MEDIA – The fight for control of Pennsylvania’s opioid litigation is not over, as Lehigh County is unhappy that its case has been grouped in with more than 30 others and that lawyers it previously rejected have been tasked with overseeing the proceedings.
On June 14, Lehigh County – through private lawyers it hired to represent it – filed a notice of appeal of Delaware County Court of Common Pleas Judge Charles Burr’s order that named three firms to the coveted position of co-lead counsel. What’s happening in Delaware County has stolen Lehigh's ability choose its own lawyers, the county is arguing.
“There is no authority in Pennsylvania supporting the effort to highjack the decision of Lehigh County with respect to its representation," wrote the county’s attorney, Donald Haviland of Haviland Hughes in Ambler.
The firms benefiting from Burr’s order are Simmons Hanly Conroy of New York City, Berger & Montague of Philadelphia and Pogust Braslow & Millrood of Conshohocken.
Delaware County’s attorney, Carmen Belefonte of Saltz Mongeluzzi Barrett & Bendesky in Media, was named liaison counsel. Delaware County was the first to file an opioid case in a Pennsylvania state court, and the plan is to have all state cases heard there.
But Lehigh County resents being subjected to the consolidation taking place in Delaware County and to the appointment of lead counsel to represent its interests.
“Contrary to representations of the voluntarily coordinated plaintiff parties in this court, no county plaintiff, or their counsel, ever contacted Lehigh County or its counsel with respect to discuss either coordination or any proposed ‘leadership structure,’” attorneys for the county wrote in April.
“To the contrary, many of the same lawyers (and their law firms) who seek to be appointed as ‘leaders’ in the coordinated actions were rejected by Lehigh County as proposed outside counsel.
“Having failed in their efforts to be approved by (Lehigh County), these lawyers seek to override the rights of Lehigh County to counsel of its own choosing.”
Lehigh County says its own court “can and will” coordinate its case with the Delaware County proceedings.
Hundreds, possibly thousands, of cases around the country accuse companies that manufactured prescription opioids of downplaying the risk of addiction, causing the country’s current drug crisis. Plaintiffs are seeking to recoup costs associated with the problem.
In Cleveland is a multidistrict litigation proceeding that has brought together all opioid cases currently in federal court. The Simmons firm is also co-lead counsel there.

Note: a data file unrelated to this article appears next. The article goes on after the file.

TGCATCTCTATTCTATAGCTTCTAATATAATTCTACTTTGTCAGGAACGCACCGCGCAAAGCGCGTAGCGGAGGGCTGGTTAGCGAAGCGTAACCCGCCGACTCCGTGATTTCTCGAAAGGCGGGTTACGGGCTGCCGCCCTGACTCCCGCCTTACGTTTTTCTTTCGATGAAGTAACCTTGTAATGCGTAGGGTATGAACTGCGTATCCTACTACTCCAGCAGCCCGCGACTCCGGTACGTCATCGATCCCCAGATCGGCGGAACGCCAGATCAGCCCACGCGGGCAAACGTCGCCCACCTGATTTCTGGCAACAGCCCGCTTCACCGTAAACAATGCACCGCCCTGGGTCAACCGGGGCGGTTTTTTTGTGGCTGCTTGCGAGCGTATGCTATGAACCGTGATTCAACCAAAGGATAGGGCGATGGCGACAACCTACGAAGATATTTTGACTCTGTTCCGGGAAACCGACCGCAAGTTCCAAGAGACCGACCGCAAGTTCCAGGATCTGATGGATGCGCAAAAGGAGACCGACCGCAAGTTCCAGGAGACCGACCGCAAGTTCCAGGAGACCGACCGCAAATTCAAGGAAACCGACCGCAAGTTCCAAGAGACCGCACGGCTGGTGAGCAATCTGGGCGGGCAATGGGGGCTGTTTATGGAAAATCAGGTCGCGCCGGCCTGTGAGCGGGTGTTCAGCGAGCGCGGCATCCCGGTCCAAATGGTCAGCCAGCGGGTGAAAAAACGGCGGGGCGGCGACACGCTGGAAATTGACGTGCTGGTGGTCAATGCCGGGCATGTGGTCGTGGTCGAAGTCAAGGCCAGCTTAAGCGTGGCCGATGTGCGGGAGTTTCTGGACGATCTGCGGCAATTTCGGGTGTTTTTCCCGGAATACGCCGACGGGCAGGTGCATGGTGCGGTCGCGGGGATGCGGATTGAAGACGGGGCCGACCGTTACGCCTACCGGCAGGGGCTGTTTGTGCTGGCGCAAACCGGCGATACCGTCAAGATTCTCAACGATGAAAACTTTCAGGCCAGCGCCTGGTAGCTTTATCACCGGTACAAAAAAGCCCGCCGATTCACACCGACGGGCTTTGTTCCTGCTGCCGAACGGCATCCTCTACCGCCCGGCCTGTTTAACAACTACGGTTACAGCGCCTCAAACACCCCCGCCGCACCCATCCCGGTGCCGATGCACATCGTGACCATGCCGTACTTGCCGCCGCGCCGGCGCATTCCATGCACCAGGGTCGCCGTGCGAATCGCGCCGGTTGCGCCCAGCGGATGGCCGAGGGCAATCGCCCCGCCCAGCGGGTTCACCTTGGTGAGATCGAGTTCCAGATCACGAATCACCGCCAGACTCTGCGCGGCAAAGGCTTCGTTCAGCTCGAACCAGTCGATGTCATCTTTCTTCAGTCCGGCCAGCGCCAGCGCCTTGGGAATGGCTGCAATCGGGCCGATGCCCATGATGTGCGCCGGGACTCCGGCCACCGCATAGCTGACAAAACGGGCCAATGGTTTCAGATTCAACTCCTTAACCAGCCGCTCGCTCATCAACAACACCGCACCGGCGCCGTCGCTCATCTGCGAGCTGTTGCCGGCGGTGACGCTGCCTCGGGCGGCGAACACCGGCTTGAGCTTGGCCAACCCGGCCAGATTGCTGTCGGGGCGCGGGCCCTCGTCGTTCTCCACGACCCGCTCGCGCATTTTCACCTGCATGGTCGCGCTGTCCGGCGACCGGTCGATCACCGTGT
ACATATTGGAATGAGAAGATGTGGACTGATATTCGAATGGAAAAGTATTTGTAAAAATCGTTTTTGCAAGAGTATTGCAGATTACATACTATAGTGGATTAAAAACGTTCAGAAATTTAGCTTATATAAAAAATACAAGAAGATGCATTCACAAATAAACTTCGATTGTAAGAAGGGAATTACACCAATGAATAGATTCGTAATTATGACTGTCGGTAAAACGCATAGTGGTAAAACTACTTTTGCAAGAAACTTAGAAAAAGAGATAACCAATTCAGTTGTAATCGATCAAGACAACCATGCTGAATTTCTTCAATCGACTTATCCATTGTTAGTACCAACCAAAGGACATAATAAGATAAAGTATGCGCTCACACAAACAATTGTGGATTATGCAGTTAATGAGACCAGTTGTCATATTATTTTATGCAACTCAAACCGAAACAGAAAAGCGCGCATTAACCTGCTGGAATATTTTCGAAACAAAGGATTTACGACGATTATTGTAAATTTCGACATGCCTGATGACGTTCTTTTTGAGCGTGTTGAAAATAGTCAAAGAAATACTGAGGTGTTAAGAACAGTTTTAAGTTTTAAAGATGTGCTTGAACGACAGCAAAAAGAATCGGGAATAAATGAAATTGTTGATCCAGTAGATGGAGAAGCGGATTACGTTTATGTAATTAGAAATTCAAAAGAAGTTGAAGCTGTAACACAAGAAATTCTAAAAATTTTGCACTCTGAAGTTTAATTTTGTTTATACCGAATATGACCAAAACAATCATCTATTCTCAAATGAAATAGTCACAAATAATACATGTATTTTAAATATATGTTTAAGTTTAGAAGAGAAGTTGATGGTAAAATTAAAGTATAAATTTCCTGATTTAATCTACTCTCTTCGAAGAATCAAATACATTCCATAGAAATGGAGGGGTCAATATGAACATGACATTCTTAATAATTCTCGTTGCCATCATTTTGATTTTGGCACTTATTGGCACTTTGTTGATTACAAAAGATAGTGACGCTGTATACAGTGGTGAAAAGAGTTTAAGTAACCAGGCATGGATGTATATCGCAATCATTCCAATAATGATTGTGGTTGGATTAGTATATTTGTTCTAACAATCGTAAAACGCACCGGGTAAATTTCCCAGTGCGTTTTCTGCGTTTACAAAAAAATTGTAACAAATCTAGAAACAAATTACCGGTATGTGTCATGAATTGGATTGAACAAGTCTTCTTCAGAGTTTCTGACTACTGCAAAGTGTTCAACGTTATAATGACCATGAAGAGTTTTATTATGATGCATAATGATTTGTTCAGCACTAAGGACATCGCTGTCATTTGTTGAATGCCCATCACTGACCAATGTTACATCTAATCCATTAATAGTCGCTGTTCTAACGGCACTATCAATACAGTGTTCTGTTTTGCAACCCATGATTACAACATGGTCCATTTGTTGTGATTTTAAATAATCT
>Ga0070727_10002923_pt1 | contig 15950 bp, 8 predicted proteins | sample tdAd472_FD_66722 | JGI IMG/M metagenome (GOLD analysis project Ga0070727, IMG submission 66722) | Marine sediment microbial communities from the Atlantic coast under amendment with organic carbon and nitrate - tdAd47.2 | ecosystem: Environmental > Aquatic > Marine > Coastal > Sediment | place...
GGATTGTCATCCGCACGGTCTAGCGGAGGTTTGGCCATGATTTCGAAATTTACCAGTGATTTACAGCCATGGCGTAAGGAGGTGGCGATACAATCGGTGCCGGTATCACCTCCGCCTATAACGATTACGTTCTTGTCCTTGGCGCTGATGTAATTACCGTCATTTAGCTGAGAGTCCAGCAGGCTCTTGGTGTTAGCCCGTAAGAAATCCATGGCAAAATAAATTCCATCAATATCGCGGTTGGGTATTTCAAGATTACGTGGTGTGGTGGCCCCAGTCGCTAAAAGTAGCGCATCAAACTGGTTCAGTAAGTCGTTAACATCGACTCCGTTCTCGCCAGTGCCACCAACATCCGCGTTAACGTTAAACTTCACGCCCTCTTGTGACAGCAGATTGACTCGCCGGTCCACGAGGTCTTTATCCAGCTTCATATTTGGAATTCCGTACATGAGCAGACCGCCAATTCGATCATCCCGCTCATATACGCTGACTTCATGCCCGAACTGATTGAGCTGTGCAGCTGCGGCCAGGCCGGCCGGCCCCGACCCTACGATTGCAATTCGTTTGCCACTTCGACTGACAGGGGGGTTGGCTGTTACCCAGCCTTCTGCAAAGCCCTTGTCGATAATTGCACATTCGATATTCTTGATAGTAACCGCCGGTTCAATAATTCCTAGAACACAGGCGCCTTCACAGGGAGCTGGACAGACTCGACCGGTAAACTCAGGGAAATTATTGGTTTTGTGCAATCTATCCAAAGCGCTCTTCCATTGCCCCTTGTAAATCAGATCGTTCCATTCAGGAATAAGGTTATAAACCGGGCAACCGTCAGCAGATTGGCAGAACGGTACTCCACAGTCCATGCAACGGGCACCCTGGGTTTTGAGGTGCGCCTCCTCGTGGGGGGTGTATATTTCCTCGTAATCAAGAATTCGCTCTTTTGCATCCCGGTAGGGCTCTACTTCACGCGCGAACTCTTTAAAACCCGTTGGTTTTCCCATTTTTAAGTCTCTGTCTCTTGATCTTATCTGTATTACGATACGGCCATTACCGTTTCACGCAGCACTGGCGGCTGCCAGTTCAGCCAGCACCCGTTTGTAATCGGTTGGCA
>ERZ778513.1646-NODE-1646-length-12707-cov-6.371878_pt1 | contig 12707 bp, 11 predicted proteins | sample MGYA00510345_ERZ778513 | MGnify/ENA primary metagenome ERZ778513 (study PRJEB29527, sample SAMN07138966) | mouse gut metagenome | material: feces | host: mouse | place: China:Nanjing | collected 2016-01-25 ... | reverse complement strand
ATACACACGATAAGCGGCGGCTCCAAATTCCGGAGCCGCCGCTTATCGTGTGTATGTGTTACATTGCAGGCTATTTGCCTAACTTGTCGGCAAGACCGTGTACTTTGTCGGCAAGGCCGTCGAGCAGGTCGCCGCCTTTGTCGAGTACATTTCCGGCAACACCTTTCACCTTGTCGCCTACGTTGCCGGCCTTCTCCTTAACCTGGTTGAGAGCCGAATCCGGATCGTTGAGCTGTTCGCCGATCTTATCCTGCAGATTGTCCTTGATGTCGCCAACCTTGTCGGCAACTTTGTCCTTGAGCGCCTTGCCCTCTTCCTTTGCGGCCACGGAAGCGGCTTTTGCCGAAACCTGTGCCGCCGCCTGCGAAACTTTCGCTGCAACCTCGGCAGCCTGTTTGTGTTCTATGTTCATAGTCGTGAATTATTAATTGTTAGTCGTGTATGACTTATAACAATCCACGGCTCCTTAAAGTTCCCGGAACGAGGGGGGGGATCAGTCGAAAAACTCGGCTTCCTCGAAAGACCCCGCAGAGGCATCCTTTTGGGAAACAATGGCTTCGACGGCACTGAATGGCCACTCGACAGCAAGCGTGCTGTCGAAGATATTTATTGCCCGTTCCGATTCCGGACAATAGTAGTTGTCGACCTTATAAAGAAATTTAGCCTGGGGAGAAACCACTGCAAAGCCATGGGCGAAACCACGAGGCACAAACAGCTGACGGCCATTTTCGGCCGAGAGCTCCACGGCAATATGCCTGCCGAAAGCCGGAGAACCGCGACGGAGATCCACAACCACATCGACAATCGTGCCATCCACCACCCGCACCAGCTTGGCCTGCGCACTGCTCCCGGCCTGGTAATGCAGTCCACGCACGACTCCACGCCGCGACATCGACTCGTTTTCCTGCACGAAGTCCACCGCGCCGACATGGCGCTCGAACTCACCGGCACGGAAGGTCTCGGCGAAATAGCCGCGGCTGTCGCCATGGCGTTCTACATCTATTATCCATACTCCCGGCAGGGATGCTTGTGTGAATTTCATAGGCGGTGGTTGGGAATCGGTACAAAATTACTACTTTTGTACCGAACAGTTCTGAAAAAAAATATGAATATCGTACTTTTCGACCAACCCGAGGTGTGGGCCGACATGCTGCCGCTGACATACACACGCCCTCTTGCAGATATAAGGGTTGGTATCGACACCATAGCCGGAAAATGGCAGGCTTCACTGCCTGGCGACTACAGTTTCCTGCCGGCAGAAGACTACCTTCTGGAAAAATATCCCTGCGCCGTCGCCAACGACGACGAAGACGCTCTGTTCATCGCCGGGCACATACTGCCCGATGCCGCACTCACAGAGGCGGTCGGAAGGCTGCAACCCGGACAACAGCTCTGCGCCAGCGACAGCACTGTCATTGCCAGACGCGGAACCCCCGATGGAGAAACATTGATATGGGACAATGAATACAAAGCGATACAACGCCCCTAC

Major defendants are manufacturers like Johnson & Johnson, Purdue Pharma, Cephalon, Teva, Actavis, Endo Pharmaceuticals and Insys Therapeutics. Distributors are also being accused of a role, and recently a group of national pharmacies asked to be dismissed from the MDL.
Recently, a New York state judge denied dismissal requests made by manufacturers, allowing lawsuits by counties in that state to proceed.
The named lead counsel in Pennsylvania represent many of the plaintiffs. Simmons Hanly is working for Dauphin County and several unions that have filed suit, and Pogust Braslow joins it in representation of those unions.
Berger & Montague, meanwhile, is representing the City of Philadelphia, which was singled out by Lehigh County for its proposed leadership team.
“While they attached lengthy biographical summaries lauding the prior work in massive multi-district and class action litigation, they ignore the issue at hand: Are they best suited to represent the individual interests of Pennsylvania counties who have not chosen to hire them,” the county wrote.
Other state law firms involved in the opioid litigation include Conshohocken’s Marc J. Bern & Partners, which is representing the counties of Armstrong, Beaver, Bradford, Cambria, Carbon, Clarion, Green, Fayette, Lackawanna, Lawrence, Washington and Westmoreland, as well as Bensalem Township.
Robert Peirce & Associates of Pittsburgh is working with Bern on those cases.
A couple of major, national firms have found their way into Delaware County, too:
-Napoli Shkolnik of New York City represents Cumberland and York counties;
-Edelson PC of Chicago represents the Southeastern Pennsylvania Transportation Authority; and
-Motley Rice of South Carolina represents Pittsburgh and Allegheny County.
From the Pennsylvania Record: Reach editor John O’Brien firstname.lastname@example.org.